When Pittsburgh Allderdice High School junior Atiya Irvin-Mitchell got her chance to meet the new school superintendent, Linda Lane thanked her for coming and asked if she had finished her homework.
"It cannot be my fault," Dr. Lane told her after Atiya said it was done for the most part and that she would finish the rest.
Dr. Lane had been the deputy superintendent for about four years, but Monday night was her first official community meeting, featuring a "meet-and-greet" with adults and students lined up to talk with her.
She greeted them warmly, smiling, listening, shaking hands and hugging some of those wishing her well.
That was followed by an hourlong on-stage conversation -- including written questions from the audience -- with Lynne Hayes-Freeland of KDKA-TV.
An estimated 300 people attended the event at Pittsburgh CAPA 6-12, Downtown. It was hosted by the Black Political Empowerment Project, the Urban League of Pittsburgh and A+ Schools. Most of the school board attended.
Atiya thinks Dr. Lane will do a good job. "I've heard a lot of good things about her," she said.
In the school auditorium, Dr. Lane's reception was so positive that her comments were bookended by standing ovations at the beginning and the end. The last ovation was followed by a bouquet of roses.
In an introduction, Pittsburgh Federation of Teachers President John Tarka called her an "extraordinary leader."
Dr. Lane and Ms. Hayes-Freeland sat in cushioned chairs on the stage, complete with a rug and potted plants, talking as if they were in someone's living room.
Questions during the session included the personal: Dr. Lane was born in West Virginia even though her family lived in Texas at the time because her father didn't believe the then-segregated hospitals in Texas would provide the best care.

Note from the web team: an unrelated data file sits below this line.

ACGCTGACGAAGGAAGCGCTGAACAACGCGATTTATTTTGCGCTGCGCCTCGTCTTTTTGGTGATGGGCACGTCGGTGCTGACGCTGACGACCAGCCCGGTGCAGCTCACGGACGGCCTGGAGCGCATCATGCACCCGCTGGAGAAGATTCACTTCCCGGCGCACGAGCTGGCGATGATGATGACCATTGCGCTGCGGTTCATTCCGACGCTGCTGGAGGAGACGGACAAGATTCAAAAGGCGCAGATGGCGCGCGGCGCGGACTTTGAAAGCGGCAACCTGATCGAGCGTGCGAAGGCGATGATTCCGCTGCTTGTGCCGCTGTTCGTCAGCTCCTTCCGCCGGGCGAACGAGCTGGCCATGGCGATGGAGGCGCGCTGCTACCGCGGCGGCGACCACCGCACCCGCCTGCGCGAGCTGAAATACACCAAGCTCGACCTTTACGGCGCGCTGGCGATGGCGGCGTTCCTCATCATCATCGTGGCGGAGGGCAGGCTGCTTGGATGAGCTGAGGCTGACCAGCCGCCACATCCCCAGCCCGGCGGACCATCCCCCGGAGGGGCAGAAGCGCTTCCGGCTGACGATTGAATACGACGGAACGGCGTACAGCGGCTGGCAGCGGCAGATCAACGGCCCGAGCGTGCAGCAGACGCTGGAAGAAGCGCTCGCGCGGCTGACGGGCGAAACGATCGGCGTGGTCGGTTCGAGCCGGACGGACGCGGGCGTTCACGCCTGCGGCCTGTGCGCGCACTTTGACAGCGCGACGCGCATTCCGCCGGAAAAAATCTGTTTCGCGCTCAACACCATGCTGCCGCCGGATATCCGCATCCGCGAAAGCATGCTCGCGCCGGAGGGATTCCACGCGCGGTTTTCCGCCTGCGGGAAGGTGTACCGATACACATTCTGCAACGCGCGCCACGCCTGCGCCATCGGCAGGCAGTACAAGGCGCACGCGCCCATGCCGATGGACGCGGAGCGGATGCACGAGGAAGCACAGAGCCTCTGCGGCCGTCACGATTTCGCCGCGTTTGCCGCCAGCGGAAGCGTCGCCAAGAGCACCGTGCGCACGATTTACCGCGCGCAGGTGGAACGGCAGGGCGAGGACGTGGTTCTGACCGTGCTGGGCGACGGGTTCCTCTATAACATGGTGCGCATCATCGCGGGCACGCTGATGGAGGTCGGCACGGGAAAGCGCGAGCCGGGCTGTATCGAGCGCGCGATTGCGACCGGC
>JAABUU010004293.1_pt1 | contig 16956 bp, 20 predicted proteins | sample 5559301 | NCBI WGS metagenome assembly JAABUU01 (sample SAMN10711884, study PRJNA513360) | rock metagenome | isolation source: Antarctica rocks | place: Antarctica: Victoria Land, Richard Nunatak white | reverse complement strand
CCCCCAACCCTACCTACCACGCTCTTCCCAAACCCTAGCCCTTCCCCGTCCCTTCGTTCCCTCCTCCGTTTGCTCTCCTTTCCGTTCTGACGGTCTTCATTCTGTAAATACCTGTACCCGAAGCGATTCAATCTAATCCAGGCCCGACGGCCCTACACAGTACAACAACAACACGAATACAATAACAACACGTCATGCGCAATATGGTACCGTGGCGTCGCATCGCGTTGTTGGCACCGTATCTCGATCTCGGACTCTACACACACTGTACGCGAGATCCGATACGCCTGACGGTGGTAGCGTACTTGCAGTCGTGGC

And they included the professional: Dr. Lane noted the importance of using the support she has now to improve the schools. "I love it that you're here tonight. It goes beyond this," she said.
She wants to turn that support into "action for kids."
She said her biggest challenge was "still centered around moving the achievement agenda and getting kids Promise ready," a reference to the academic and attendance requirements to be eligible for the Pittsburgh Promise scholarship program.
She said she was willing to look at good news and bad so she can address issues.
"We can't be afraid of our own data," she said. "It's like getting on the scale or balancing your checkbook. The news might not be good, but you have to know."
Dr. Lane said her plan for her first 100 days as superintendent would soon be on the district's website -- www.pps.k12.pa.us.
She said some of the issues she would look at in the coming year include the principal evaluation process; further developing the Promise Readiness Corps aimed at helping the transition into high school; and building relationships with constituencies in the community.
While there is already an Excellence for All parent group, she is planning to start an Excellence for All civic and community group.
Dr. Lane said she believed that it was important for teachers to know their craft but added, "In the heart of it, you've got to love the kids. They know."
Eleanor Chute: email@example.com or 412-263-1955.